PMQs: Corbyn and May fight over poor people
The Tories have achieved record numbers of people in jobs, May said, swerving a mention of those ingenious zero hour contracts keeping so many people in a state of unease.
May praised her Government for “3m more people in jobs, 1.8m more children in good or outstanding schools... record levels of funding to the NHS and record levels of funding into our schools”.
(Just ignore that queue of nurses at the food bank).
So, why don’t the majority of the working class vote Tory? May was ready to tell us all how Labour offering benefits to the poorest is a “trap” and, actually, taking away their money is better for all of us – especially those of us in work.
“Under Labour 1.4m people spent most of the last decade trapped on out of work benefits,” she said.
“The welfare bill went up by 60 percent in real terms, which costs every household an extra £3000 ($3960) per year.
“That is not the way to have a system.”
Jeremy Corbyn, apparently taking the advice of former PM David Cameron, appeared in a sharp suit with a straight tie – and his top button done up – although he did not sing the national anthem.
Luckily, smartly dressed Jeremy Corbyn could retort to defend the poor, many of whom feel increasingly disconnected to the Labour Party.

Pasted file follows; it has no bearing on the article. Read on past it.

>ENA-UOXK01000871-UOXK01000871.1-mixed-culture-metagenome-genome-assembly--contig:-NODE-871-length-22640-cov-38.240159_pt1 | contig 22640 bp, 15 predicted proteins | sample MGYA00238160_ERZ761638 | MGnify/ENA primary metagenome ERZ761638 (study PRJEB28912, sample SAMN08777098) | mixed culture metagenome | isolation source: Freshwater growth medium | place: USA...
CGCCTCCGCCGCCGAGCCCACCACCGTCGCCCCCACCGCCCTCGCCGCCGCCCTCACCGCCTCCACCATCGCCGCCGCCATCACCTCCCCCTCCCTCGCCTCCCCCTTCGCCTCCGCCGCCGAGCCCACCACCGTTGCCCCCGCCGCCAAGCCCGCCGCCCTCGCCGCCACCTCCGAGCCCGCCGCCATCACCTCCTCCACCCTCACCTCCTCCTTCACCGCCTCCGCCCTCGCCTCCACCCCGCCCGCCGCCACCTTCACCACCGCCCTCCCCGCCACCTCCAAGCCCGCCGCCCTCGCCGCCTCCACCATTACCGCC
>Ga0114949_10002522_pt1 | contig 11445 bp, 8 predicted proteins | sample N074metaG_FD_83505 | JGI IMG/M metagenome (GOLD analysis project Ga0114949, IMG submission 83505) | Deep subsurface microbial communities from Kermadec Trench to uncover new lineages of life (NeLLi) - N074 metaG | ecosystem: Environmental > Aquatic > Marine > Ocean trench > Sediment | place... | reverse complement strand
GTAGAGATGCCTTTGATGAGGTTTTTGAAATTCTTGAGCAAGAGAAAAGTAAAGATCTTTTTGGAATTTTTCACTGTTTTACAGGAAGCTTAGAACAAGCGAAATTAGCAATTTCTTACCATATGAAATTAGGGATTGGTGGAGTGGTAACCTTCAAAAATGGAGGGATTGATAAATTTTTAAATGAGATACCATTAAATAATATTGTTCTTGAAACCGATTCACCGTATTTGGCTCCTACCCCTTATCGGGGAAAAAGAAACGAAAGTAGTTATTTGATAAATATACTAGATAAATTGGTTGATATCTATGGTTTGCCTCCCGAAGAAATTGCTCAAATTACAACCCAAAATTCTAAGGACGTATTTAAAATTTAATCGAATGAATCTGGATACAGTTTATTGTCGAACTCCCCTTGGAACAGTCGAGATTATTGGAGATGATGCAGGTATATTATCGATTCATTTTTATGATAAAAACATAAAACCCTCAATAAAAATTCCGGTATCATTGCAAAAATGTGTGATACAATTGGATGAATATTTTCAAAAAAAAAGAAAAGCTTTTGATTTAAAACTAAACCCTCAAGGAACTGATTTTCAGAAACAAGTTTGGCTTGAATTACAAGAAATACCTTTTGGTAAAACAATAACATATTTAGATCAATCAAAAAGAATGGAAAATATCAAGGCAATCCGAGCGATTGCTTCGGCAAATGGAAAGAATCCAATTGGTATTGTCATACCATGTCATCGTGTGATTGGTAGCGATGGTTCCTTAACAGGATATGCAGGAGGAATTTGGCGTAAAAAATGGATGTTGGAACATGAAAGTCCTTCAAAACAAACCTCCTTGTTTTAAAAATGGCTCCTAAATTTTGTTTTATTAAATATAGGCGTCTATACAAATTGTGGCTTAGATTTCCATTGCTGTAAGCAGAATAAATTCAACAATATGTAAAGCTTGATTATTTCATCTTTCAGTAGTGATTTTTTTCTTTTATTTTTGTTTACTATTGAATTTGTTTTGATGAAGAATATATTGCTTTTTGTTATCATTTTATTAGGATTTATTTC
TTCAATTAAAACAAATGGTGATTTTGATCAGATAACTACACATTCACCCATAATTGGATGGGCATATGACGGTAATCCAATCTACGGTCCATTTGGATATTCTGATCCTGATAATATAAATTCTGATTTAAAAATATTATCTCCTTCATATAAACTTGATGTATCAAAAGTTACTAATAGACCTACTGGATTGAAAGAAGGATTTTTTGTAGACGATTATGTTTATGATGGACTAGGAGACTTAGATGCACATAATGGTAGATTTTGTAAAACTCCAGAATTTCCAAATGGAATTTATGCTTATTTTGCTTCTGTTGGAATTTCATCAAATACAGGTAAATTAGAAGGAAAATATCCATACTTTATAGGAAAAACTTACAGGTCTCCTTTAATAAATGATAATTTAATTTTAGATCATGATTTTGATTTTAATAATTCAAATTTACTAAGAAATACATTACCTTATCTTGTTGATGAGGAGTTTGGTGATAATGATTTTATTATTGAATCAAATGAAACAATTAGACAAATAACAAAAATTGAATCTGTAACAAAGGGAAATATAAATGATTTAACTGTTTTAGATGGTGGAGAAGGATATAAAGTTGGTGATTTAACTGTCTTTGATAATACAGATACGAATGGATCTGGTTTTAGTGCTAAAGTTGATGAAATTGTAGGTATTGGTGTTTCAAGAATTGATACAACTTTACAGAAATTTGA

He had another email – this time from Georgina.
“Georgina who contacted me this week,” he said.
“All summer we were left with no money to survive- it just stopped,” Mr Corbyn quoted from the email.
“We would have lost everything.”
Corbyn urged May to end the Universal Credit system.
“Show some leadership,” he said.
“Pause Universal Credit, stop driving up debt poverty and homelessness because that’s what it does.”
The house was raucous – while the Tories very politely booed and jeered, the Labour back benches looked set to break into a chorus of “Ooooh Jeremy Corbyn”.
Things got so rowdy, as rowdy as they can in Parliament, that Speaker John Bercow had to intervene.
“The members are becoming very, very over excited – the response from the Prime Minister must be heard,” He roared.
May insisted the Department of Work and Pensions (DWP) is doing all it can to assess how benefits are delivered – especially monitoring that 55p-per-minute phone line which the poor have to call to discuss their rights.
Luckily for Theresa, who was rocking leopard print pumps, there were no pranksters on the Labour benches ready to hand her a P45, and the Houses of Parliament managed not to start dropping to bits (unlike the conference venue in Manchester).
Wagging her finger at her opponent, the PM was ready to turn to spotlight on Corbyn and his backbenchers, when she called them out on claims of racism within the party.
Corbyn visibly winced when May mentioned Shelter – and how the charity said Labour’s plans would increase homelessness in Britain.
See, the Tories are helping the poor, aren’t they?